Sauron defeated

“But at last the siege was so strait that Sauron himself came forth; and he wrestled with Gil-galad and Elendil, and they both were slain, and the sword of Elendil broke under him as he fell. But Sauron also was thrown down, and with the hilt-shard of Narsil Isildur cut the Ruling Ring from the hand of Sauron and took it for his own. Then Sauron was for that time vanquished, and he forsook his body, and his spirit fled far away and hid in waste places; and he took no visible shape again for many long years.”

“Of the Rings of Power and the Third Age”, The Silmarillion: J.R.R Tolkien


Technical aspects: This image comes from a scene not in the 3-volume “Lord of the Rings” book by J.R.R. Tolkien, but by his “prequel” book, “The Silmarillion”. It depicts how Isildur, heir to the throne of Gondor came to be in possession of the One Ruling Ring of Sauron. A difficult scene to depict, as I wanted to capture the drama of the moment and the tremendous temptation that the One Ring would bring a man – the moment of indecision and the lure of the ring.

DAZ 3D’s Michael 3 formed the basis of the character of Isildur and Sauron. The armor of Isildur was based on Xurge3D’s “Castle Guard for Mike 3”, and Sauron’s armor was a heavily morphed and tweaked “Dark Armor for Mike 3” – also from Xurge3D. Blacksmith 3D was used for the custom morphs. Both Isildur and Sauron’s helmets were created from scratch by myself using Hexagon 2.1 and UVMapper as was the shards of Narsil. The textures, bumpmaps and “dirt maps” of the figures were also created entirely by myself by hand as well as using some textures from various sources on the Internet.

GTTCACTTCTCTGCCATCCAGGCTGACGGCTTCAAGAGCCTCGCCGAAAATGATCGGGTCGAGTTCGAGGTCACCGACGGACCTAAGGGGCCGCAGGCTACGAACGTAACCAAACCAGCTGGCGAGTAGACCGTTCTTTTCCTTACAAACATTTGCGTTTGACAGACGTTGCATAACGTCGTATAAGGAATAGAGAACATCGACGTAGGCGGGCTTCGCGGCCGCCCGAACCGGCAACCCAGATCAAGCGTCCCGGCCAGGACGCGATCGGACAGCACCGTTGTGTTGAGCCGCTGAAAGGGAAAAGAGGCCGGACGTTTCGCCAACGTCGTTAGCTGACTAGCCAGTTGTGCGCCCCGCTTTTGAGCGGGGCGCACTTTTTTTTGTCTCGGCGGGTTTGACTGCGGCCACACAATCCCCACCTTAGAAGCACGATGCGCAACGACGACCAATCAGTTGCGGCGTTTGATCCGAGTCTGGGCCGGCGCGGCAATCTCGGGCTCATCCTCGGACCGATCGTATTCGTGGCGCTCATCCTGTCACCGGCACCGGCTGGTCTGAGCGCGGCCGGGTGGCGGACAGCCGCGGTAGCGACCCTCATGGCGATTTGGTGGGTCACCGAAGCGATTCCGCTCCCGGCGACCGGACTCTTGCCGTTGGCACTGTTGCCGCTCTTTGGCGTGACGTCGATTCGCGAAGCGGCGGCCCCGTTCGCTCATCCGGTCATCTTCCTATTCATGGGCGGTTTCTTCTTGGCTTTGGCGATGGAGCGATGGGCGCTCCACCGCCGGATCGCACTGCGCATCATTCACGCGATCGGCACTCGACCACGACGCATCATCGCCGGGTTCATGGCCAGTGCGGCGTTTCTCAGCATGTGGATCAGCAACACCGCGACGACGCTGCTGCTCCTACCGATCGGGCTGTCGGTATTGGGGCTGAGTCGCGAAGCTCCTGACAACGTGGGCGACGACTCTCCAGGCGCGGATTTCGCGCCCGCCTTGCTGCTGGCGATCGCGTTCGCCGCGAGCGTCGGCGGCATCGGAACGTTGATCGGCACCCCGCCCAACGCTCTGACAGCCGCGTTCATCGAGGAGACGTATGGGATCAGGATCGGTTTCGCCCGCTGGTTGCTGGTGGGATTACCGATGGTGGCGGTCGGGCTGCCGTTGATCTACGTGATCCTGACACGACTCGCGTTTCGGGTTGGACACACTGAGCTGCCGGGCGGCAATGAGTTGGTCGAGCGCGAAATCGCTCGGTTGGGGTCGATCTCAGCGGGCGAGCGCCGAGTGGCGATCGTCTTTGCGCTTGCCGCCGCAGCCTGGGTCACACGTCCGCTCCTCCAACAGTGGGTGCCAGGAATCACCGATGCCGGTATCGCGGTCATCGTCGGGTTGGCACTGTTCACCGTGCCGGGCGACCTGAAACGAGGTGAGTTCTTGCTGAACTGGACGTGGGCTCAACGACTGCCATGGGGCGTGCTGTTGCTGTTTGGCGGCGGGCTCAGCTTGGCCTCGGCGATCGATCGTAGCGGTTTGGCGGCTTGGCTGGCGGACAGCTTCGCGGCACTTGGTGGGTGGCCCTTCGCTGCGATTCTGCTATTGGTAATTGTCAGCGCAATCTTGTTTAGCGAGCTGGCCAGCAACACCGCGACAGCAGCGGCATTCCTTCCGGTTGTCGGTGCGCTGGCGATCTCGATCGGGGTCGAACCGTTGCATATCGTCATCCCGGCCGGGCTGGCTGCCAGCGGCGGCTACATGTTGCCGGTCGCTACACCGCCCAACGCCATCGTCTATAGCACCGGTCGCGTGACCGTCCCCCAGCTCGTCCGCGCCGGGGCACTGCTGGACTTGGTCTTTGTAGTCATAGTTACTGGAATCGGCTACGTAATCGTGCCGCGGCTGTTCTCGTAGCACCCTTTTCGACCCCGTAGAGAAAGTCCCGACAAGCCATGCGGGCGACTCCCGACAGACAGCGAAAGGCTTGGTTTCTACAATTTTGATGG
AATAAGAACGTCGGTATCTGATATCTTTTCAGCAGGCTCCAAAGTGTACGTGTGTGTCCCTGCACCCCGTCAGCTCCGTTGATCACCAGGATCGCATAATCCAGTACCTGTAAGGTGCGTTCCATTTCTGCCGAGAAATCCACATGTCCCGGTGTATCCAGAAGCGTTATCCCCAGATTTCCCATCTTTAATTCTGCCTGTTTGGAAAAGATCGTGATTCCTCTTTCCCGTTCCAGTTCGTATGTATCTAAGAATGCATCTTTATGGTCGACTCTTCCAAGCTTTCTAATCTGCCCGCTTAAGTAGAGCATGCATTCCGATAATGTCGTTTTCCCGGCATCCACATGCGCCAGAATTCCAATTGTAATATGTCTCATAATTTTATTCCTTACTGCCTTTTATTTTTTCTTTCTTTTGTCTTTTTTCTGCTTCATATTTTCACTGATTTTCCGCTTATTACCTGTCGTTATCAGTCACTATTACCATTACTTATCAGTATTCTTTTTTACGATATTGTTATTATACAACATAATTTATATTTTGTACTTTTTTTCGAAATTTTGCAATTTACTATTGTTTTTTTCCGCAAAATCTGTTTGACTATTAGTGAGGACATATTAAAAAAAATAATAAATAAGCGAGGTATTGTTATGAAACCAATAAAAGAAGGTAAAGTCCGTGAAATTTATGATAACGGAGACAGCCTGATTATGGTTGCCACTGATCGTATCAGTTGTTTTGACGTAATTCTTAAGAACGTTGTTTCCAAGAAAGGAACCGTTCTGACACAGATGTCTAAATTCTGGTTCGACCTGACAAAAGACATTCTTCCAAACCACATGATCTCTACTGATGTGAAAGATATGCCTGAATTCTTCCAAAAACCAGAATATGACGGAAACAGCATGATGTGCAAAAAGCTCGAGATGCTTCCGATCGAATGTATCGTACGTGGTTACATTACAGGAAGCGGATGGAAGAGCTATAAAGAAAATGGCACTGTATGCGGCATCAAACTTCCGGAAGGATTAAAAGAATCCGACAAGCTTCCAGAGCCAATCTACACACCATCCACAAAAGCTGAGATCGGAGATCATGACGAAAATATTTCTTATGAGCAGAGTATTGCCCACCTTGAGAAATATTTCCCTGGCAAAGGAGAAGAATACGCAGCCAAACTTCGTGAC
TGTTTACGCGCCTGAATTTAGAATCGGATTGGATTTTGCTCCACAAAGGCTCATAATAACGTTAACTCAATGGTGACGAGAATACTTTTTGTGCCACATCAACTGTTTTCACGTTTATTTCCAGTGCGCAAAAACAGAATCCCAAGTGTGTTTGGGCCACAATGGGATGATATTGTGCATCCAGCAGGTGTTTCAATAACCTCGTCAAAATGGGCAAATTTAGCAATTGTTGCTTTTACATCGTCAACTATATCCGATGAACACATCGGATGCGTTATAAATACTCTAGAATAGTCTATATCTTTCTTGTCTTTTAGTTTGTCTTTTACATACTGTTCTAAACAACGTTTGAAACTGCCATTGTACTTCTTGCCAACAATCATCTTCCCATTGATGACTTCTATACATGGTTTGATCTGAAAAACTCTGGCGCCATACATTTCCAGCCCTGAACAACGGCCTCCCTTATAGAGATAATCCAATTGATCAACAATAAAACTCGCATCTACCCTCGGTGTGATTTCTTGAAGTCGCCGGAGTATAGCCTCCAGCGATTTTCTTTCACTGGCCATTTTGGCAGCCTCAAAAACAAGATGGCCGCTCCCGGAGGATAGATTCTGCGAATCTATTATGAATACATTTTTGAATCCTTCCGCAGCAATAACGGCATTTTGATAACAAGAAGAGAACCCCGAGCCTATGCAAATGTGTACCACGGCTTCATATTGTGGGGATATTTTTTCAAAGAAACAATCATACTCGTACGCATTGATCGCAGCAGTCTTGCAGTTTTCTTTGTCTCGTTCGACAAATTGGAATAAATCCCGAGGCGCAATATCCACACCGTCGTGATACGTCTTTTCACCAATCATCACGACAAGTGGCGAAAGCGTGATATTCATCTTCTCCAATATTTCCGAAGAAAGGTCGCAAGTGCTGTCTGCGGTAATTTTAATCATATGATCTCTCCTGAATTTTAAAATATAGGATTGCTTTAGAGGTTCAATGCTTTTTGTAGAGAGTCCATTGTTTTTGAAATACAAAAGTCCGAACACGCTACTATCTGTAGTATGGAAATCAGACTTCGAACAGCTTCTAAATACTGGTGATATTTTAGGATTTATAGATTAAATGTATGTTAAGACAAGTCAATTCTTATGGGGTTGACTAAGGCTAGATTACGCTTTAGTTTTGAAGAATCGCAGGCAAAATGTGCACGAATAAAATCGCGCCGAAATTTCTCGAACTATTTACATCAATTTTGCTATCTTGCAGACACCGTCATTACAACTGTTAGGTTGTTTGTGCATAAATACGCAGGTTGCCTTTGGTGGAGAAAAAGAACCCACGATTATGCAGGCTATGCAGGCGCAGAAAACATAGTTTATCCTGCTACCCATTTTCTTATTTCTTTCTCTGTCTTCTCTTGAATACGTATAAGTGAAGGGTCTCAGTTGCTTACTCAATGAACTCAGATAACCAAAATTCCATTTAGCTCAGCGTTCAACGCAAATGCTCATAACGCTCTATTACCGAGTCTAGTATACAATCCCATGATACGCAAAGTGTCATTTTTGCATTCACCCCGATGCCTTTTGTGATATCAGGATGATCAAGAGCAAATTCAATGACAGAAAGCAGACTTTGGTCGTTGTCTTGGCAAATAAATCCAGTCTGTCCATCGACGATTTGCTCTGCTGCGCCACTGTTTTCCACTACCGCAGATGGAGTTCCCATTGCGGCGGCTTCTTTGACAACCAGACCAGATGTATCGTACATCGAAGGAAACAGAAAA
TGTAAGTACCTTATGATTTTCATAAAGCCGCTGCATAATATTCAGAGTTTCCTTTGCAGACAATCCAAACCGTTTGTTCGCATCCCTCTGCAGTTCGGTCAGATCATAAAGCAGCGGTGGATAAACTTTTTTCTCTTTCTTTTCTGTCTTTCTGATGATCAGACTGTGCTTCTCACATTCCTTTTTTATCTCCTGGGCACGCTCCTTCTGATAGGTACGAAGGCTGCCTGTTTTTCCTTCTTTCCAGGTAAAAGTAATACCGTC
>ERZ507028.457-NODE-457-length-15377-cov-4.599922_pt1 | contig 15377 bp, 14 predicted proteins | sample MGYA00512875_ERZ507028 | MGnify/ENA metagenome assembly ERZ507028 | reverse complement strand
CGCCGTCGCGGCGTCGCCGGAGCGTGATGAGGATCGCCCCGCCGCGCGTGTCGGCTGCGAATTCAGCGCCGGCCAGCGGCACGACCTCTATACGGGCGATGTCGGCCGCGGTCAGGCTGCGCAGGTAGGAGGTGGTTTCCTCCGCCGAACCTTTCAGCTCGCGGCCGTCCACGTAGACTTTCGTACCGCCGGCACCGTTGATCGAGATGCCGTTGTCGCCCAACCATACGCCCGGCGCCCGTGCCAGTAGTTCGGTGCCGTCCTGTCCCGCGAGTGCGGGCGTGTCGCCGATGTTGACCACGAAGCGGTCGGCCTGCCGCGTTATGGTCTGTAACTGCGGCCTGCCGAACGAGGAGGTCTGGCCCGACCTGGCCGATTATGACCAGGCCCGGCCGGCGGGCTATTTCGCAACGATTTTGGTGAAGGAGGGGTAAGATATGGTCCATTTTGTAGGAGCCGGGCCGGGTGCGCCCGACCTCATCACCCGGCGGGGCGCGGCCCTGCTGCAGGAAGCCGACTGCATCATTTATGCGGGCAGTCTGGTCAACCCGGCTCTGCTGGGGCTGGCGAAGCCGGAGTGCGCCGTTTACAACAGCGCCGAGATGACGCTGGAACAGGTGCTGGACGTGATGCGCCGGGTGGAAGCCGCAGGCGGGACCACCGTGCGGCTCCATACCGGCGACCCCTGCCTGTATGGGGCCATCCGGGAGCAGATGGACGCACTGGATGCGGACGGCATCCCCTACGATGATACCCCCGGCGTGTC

The figures were posed in Poser 6 and exported to Bryce 6 and then a couple of large scale terrains, and rock objects were carefully placed and lit by about 10 spotlights and radial lights of various strengths and falloffs. The Mount Doom volcano in the background was lit by a single spotlight to give the impression of a volcanic eruption and several 2D images with transparency maps for the volcanic clouds

The final render was took about 50 minutes. No multiple renders needed on this one – for a change!

As in the past the renders were imported into Corel Photopaint 12, retouched and tweaked with a variety of tools and finally saved as the image you see on this page.